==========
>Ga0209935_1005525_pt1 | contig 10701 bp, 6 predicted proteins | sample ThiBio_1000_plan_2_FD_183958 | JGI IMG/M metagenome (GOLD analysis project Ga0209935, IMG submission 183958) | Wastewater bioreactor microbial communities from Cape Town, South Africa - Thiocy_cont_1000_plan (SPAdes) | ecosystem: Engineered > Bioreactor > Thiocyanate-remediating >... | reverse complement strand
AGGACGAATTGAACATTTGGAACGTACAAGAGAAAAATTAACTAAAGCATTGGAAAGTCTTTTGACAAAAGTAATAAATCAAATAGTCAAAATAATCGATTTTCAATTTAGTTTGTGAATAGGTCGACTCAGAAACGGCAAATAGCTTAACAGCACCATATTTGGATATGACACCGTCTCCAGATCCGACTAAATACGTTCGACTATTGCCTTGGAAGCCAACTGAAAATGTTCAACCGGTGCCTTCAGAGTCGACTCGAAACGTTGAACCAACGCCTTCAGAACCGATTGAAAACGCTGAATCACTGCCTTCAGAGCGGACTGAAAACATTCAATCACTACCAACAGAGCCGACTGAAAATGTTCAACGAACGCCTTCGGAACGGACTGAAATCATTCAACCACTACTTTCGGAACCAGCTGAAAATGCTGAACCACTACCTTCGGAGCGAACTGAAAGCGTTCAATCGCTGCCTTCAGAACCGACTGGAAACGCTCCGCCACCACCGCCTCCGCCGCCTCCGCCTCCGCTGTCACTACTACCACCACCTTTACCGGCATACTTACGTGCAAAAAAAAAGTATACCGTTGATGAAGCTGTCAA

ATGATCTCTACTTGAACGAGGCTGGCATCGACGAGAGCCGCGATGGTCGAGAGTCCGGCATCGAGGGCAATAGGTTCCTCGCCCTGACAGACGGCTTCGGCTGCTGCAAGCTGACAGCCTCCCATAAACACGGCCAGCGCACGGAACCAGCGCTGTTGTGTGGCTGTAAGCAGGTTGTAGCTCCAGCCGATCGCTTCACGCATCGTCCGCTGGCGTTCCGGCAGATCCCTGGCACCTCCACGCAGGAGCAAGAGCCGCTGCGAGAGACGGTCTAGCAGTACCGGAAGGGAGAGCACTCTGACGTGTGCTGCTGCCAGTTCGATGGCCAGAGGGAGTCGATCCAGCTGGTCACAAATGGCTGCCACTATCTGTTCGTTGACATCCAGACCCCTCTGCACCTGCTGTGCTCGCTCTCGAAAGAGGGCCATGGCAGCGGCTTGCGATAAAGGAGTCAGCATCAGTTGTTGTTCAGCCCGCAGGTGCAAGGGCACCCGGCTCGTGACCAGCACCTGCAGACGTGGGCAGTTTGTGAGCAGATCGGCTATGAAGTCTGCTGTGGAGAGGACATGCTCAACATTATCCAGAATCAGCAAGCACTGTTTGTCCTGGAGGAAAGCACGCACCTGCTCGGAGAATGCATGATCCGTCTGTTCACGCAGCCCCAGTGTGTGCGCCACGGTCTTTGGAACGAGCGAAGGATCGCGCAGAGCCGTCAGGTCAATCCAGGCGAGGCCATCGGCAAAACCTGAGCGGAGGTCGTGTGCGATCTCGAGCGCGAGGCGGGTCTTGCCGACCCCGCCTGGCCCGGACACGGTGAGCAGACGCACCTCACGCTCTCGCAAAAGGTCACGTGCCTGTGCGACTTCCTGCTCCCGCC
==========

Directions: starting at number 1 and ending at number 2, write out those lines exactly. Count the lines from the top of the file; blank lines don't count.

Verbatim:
>Ga0209935_1005525_pt1 | contig 10701 bp, 6 predicted proteins | sample ThiBio_1000_plan_2_FD_183958 | JGI IMG/M metagenome (GOLD analysis project Ga0209935, IMG submission 183958) | Wastewater bioreactor microbial communities from Cape Town, South Africa - Thiocy_cont_1000_plan (SPAdes) | ecosystem: Engineered > Bioreactor > Thiocyanate-remediating >... | reverse complement strand
AGGACGAATTGAACATTTGGAACGTACAAGAGAAAAATTAACTAAAGCATTGGAAAGTCTTTTGACAAAAGTAATAAATCAAATAGTCAAAATAATCGATTTTCAATTTAGTTTGTGAATAGGTCGACTCAGAAACGGCAAATAGCTTAACAGCACCATATTTGGATATGACACCGTCTCCAGATCCGACTAAATACGTTCGACTATTGCCTTGGAAGCCAACTGAAAATGTTCAACCGGTGCCTTCAGAGTCGACTCGAAACGTTGAACCAACGCCTTCAGAACCGATTGAAAACGCTGAATCACTGCCTTCAGAGCGGACTGAAAACATTCAATCACTACCAACAGAGCCGACTGAAAATGTTCAACGAACGCCTTCGGAACGGACTGAAATCATTCAACCACTACTTTCGGAACCAGCTGAAAATGCTGAACCACTACCTTCGGAGCGAACTGAAAGCGTTCAATCGCTGCCTTCAGAACCGACTGGAAACGCTCCGCCACCACCGCCTCCGCCGCCTCCGCCTCCGCTGTCACTACTACCACCACCTTTACCGGCATACTTACGTGCAAAAAAAAAGTATACCGTTGATGAAGCTGTCAA